Dr. Paul Goldhaber, Harvard dean emeritus, dies at 84
Dr. Goldhaber, dean emeritus, died July 14 at age 84 from complications of pancreatic cancer.
"He was simply a giant in dentistry," said Dr. R. Bruce Donoff, one of Dr. Goldhaber's former students and the dean of Harvard dental school who succeeded him.
"I first met Dr. Goldhaber when I was a student at Harvard and he was a professor of periodontology," said Dr. Donoff. "He was a bigger than life individual who made enormous contributions to dental education and research."
Above all, "Dr. Goldhaber believed in a very rigorous and more flexible dental education," said Dr. Donoff. "For example, he believed in dental rotations in hospitals, Veterans Affairs centers and community health centers long before they became the norm."
In one of his last public appearances, Dr. Goldhaber addressed the 2008 graduates of the University of California-Los Angeles School of Dentistry and fondly recalled an "era of enlightenment" in dental education wherein postdoctoral programs first began combining clinical specialty training with research.
"From such programs a new breed of clinical teacher arose, ushering in an explosion of new knowledge," he said. "Both teaching and clinical practice benefited enormously from these bright and challenging young academics. Clearly, their appearance on the scene was one of the key factors that helped initiate a drastic transformation of dental education."
Some of Dr. Goldhaber's more remarkable achievements as dean include diversifying the student body both ethnically and racially; encouraging graduates to become more involved in public service and their communities; adding a compulsory fifth year of dental school for students to perform research or obtain advanced degrees in public health or government; expanding the school's subspecialty degree programs; and establishing a combined DMD/MD program in oral surgery with Harvard Medical School.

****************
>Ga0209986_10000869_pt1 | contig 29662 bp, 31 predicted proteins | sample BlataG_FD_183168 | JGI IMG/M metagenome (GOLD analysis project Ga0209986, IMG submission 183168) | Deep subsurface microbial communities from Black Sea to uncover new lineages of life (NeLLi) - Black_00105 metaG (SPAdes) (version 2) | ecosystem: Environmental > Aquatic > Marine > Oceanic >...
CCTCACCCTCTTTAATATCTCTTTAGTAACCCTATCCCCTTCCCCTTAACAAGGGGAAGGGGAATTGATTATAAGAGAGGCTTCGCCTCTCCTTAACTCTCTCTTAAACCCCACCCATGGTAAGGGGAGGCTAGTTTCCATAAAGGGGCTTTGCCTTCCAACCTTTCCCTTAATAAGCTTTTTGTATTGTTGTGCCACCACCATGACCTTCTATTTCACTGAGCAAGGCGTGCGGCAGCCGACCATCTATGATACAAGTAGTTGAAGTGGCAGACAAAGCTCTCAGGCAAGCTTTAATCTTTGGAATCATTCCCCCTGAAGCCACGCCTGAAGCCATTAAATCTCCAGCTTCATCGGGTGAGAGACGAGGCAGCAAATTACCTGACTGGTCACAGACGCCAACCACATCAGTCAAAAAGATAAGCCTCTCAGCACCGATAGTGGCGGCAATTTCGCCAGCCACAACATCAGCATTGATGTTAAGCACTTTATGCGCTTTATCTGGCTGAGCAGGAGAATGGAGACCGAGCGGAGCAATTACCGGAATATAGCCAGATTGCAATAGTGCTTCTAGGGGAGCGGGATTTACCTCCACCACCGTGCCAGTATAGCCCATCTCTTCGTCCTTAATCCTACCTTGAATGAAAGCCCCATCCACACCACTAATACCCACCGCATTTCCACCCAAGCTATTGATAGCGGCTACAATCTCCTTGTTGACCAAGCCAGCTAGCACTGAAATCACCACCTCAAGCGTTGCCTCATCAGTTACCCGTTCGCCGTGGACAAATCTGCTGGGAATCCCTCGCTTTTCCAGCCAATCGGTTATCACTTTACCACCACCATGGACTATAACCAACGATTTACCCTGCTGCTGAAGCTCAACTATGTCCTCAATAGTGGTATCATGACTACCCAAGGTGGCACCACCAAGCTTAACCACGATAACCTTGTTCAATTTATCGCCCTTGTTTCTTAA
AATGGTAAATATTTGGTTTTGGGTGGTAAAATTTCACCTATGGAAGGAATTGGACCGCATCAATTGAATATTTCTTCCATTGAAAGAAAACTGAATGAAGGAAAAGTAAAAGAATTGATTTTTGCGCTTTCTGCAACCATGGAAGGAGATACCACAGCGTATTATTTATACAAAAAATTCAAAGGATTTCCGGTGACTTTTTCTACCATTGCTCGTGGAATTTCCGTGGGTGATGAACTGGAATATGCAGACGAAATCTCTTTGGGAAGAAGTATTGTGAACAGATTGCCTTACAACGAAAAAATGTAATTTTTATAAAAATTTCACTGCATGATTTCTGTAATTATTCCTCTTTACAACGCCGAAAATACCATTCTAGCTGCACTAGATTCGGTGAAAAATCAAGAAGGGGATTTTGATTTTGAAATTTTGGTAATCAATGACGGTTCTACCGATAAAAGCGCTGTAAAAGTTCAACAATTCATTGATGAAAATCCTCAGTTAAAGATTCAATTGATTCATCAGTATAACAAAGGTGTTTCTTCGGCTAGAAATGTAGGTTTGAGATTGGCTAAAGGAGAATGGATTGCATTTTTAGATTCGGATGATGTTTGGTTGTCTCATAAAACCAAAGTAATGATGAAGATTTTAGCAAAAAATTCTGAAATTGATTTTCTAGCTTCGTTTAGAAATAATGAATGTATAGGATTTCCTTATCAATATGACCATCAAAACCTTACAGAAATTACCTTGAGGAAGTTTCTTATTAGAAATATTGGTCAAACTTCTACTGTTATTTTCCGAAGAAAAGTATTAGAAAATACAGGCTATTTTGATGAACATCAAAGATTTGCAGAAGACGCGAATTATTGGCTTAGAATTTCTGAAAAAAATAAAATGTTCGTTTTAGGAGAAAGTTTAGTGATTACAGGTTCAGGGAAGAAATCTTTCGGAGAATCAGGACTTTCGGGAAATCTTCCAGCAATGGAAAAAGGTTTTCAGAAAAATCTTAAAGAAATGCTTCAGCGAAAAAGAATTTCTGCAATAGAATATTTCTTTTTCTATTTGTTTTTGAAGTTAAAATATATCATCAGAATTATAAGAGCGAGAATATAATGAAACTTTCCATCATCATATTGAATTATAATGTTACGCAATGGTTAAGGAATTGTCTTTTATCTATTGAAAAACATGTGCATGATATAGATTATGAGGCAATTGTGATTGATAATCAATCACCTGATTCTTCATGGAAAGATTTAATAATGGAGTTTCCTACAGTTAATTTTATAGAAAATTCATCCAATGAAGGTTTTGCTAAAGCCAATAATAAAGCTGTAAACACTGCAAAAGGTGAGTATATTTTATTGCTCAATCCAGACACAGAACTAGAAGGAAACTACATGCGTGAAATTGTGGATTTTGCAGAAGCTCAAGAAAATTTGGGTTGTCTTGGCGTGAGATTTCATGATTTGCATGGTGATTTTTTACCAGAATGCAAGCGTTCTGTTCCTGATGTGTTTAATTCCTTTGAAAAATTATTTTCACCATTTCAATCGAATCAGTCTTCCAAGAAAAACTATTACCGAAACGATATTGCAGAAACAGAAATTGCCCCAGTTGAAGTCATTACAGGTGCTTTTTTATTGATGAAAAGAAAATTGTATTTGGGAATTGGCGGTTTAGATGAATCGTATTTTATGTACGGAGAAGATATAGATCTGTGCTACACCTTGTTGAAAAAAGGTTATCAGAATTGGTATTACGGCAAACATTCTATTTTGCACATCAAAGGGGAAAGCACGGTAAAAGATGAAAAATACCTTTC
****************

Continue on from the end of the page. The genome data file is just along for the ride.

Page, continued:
Dr. Goldhaber was also an accomplished researcher. His studies in bone biology ushered in a new era of dentistry, enabling tooth implantation to become a routine dental procedure.
"In the 1970s, Dr. Goldhaber sponsored a conference on dental implantology, and another conference on women and minorities in dentistry," said Dr. Donoff. "On all of those issues, he was ahead of his time."
Dr. Linda Niessen was a first year dental student at Harvard in 1973 when she met Dean Goldhaber.
"This was an era in which women were just beginning to enter the profession in large numbers," said Dr. Niessen, vice president and chief clinical officer for DENTSPLY and a member of the ADA Foundation Board of Directors.
Forty percent of Dr. Niessen's class were women—a milestone at the time. Dr. Goldhaber facilitated meetings between the students and women dentists in practice and sent students to conferences of the American Association of Women Dentists.
"The profession didn't quite know what to do with us, but Dr. Goldhaber was clearly a visionary in dental education," said Dr. Niessen. "He welcomed the changes that were occurring and wanted to lead dental education in these new directions."
Born to Polish immigrants in New York City, Dr. Goldhaber enlisted in the U.S. Army during World War II while attending City College of New York and the New York University College of Dentistry through the Army Specialized Training Program. Following active duty service during the Korean War as a 1st Lieutenant in the Dental Corps, he completed his studies and specialty training in periodontology at Columbia University.
In 1954, he began his career at Harvard, where he achieved the rank of full professor of periodontology in 1966 and was appointed dean of the school just two years later. "I was the first Jew in Harvard University's 332 years of existence to become dean of one of its schools," Dr. Goldhaber proudly told the UCLA graduates in June.
He was chairman of the Dental Study Section at the National Institutes of Health for three years, and served as president of both the American Association of Dental Research and later the International Association of Dental Research. He was a member of the National Academy of Science's Institute of Medicine and holds an honorary degree from Harvard University.
Dr. Goldhaber is survived by his wife of 59 years, Ethel Renée Gurland Goldhaber; sons Samuel Z. Goldhaber, M.D., and Joshua I. Goldhaber, M.D.; four grandchildren; and two brothers.
Memorials in his name may be made to the Dr. Paul Goldhaber Fund at the Harvard School of Dental Medicine, 188 Longwood Avenue, Boston, Mass., 02115.